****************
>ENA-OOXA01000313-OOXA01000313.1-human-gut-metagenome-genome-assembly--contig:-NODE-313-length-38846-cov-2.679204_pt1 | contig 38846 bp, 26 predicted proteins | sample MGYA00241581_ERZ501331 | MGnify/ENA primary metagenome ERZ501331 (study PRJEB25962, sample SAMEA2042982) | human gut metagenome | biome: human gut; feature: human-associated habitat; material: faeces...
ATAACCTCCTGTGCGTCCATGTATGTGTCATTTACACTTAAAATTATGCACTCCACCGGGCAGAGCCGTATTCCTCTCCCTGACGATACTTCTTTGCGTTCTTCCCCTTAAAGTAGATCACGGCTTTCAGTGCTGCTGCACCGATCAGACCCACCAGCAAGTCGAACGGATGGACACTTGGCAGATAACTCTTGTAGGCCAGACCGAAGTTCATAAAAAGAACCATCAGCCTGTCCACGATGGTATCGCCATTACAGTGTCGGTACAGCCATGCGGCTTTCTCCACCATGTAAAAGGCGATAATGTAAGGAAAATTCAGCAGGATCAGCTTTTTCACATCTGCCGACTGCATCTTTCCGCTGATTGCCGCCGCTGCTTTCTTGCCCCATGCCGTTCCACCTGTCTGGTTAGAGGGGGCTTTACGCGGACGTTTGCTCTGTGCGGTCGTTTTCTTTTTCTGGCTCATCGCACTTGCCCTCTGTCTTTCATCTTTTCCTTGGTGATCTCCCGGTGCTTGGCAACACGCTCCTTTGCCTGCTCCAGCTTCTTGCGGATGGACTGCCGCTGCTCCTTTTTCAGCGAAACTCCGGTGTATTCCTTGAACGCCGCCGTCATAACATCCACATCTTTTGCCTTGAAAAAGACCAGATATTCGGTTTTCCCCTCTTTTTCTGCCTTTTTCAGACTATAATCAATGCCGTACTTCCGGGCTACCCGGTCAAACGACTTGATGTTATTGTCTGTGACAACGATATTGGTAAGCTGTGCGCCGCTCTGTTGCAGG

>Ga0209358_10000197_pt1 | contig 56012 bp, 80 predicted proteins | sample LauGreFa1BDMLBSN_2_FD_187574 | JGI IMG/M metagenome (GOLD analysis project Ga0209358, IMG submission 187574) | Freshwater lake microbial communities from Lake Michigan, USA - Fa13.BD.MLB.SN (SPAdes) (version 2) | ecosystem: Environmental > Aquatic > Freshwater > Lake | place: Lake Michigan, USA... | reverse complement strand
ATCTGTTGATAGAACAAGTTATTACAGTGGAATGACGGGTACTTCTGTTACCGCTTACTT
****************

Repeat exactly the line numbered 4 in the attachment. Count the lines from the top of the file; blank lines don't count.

ATCTGTTGATAGAACAAGTTATTACAGTGGAATGACGGGTACTTCTGTTACCGCTTACTT